What we are apt to forget is the fact that not once but repeatedly, before as well as after inauguration of Pakistan, the Quaid-i-Azam had expressed that he believed in that democratic social justice as enunciated by Islam.  For another remarkable fact, clearly indicative of his way of thinking, is his refusal to put forward any pattern of statecraft that the modern world knew or practiced as a model for the future constitution of Pakistan, nor did he ever suggest that any such modern model should be Islamised and adopted for our Islamic homeland.

One must recall the background of his speech at Chittagong where he referred to “Islamic Socialism”.  His exact words in reply to the address of welcome there presented to him bear exact quotation.  He had said “you are only voicing my sentiments and the sentiments of millions of musalmans when you say that Pakistan should be based on the sure foundation of social justice and Islamic socialism – not other isms – which emphasizes equality and brotherhood of man.  Similarly you are voicing my thoughts in asking and in aspiring for equal opportunities for all”.  It must therefore be noted that the phrase “Islamic Socialism” was first used in the address presented to him and he never by himself initiated the phrase nor invented it.  Consequently to assert that the Quaid-i-Azam believed in Islamic Socialism is a travesty of truth and a pack of lies.  He never in his whole life by himself used the term Islamic Socialism, on the other hand he always talked of “Islamic Social Justice”.  The clear expression “not other ism” which is there for all to see in his speech, has always been suppressed, particularly in the government publication “Quaid-i-Azam as Governor General”.  While some people for their own ends quote from and rely on his Chittagong speech, the Quaid himself had categorically rejected all theories except of Islamic Social Justice by adding the words “not other isms”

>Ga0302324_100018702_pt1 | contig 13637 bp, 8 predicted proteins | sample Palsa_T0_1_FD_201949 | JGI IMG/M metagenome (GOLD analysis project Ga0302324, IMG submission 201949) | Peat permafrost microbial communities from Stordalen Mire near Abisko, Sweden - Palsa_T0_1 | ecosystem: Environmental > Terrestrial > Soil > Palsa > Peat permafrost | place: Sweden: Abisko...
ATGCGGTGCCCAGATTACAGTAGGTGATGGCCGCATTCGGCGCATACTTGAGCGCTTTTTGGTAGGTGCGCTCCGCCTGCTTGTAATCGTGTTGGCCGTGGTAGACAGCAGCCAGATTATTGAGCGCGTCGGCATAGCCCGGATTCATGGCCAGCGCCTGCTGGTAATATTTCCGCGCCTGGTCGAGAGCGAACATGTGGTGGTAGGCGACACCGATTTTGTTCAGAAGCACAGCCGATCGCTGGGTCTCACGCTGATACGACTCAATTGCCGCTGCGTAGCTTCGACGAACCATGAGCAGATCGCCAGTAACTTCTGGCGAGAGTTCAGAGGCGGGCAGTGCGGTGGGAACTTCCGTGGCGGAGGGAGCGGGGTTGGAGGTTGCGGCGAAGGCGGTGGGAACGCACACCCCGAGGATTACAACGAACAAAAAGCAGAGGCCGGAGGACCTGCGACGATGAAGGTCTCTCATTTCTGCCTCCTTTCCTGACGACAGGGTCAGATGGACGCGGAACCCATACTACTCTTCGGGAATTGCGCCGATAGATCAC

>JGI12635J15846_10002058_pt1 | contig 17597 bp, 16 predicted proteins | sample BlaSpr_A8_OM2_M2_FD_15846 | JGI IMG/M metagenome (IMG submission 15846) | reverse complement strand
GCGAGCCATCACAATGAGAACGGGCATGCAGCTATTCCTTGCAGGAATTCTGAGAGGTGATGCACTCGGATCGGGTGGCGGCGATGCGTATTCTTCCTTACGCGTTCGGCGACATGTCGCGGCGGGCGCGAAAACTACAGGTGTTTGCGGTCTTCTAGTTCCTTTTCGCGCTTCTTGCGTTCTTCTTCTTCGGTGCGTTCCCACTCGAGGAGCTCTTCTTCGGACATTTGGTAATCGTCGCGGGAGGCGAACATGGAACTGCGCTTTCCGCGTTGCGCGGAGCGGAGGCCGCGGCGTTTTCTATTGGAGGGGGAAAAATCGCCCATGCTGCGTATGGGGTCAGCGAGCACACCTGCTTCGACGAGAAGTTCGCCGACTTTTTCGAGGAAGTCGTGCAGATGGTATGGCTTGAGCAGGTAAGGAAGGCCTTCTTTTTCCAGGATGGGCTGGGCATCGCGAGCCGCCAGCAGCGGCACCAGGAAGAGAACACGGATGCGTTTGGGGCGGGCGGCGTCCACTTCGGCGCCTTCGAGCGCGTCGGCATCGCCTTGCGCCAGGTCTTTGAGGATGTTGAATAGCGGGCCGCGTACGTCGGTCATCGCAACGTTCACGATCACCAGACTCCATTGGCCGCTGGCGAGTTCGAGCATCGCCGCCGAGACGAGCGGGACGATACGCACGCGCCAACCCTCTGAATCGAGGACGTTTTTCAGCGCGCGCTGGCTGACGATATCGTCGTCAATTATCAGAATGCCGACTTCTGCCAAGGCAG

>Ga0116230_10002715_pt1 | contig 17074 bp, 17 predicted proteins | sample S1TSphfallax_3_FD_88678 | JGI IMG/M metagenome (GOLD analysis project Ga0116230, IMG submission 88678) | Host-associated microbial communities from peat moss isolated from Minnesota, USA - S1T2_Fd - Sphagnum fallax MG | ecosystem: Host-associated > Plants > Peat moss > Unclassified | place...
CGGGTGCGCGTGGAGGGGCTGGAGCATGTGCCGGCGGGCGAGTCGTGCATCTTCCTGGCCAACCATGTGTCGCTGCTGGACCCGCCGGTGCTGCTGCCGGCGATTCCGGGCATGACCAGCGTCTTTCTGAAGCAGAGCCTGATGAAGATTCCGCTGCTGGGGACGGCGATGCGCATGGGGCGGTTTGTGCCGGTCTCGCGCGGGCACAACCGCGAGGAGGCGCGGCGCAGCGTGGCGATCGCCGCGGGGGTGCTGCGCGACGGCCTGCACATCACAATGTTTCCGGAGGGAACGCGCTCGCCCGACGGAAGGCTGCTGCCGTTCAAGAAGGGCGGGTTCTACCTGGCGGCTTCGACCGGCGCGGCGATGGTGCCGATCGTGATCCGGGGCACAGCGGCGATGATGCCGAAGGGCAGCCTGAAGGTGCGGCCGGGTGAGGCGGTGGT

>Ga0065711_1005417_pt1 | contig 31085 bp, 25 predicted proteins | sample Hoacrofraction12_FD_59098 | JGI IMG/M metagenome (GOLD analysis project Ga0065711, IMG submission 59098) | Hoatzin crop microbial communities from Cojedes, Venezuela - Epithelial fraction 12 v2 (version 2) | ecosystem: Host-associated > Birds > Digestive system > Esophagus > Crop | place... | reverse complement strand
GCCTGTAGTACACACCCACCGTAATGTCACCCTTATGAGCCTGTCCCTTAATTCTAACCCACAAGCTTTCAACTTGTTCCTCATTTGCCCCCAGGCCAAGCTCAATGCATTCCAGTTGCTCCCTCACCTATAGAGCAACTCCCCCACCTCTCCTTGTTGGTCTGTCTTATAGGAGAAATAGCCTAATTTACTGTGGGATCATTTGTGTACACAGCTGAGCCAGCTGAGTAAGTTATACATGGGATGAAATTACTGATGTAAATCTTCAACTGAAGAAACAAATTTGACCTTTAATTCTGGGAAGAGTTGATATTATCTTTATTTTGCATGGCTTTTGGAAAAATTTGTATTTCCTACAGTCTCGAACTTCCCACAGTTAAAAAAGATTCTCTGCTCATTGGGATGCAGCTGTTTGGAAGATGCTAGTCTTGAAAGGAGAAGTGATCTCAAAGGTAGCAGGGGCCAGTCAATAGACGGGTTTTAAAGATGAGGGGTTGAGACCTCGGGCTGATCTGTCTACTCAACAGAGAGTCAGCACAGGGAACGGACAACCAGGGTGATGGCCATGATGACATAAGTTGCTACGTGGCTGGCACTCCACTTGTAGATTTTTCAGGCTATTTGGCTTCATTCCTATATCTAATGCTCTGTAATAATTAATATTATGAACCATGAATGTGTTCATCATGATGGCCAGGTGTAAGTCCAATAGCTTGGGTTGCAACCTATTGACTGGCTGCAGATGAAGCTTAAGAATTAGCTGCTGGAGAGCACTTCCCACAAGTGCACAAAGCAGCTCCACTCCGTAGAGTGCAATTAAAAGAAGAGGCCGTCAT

Only three months after the Chittagong Speech on July 1, 1948 in his reply to the address he referred to research section of the State Bank of Pakistan the Quaid-i-Azam advised the nation to prefer only those solutions to all national problems that are arrived at in the light of special requirements of their own.  What was the outline of his real thinking about an economic system is evident from his words and thoughts expressed on this occasion – an appropriate moment for such formulations.  The Quaid had said:  “I shall watch with keenness the work of your research organization in evolving banking practices compatible with Islamic ideals of social and economic life.  The economic system of the west has created almost insoluble problems for humanity and to many of us it appears that only a miracle can save it from disaster that is now facing the World.  It has failed to do justice between man and man and to eradicate friction from the International field.  On the contrary it was largely responsible for the two World wars in the last half century.  The western World in spite of its advantages of mechanization and industrial efficiency is today in a worse mess than ever before in history.  The adoption of western economic theory and practice will not help us in achieving our goal of creating a happy and contented people.  We must work our destiny in our own way and present to the World an economic system based on true Islamic concept of equality of manhood and social justice.  We will thereby be fulfilling our mission as Muslims and giving to humanity the message of peace which alone can save it and secure the welfare, happiness and prosperity of mankind.”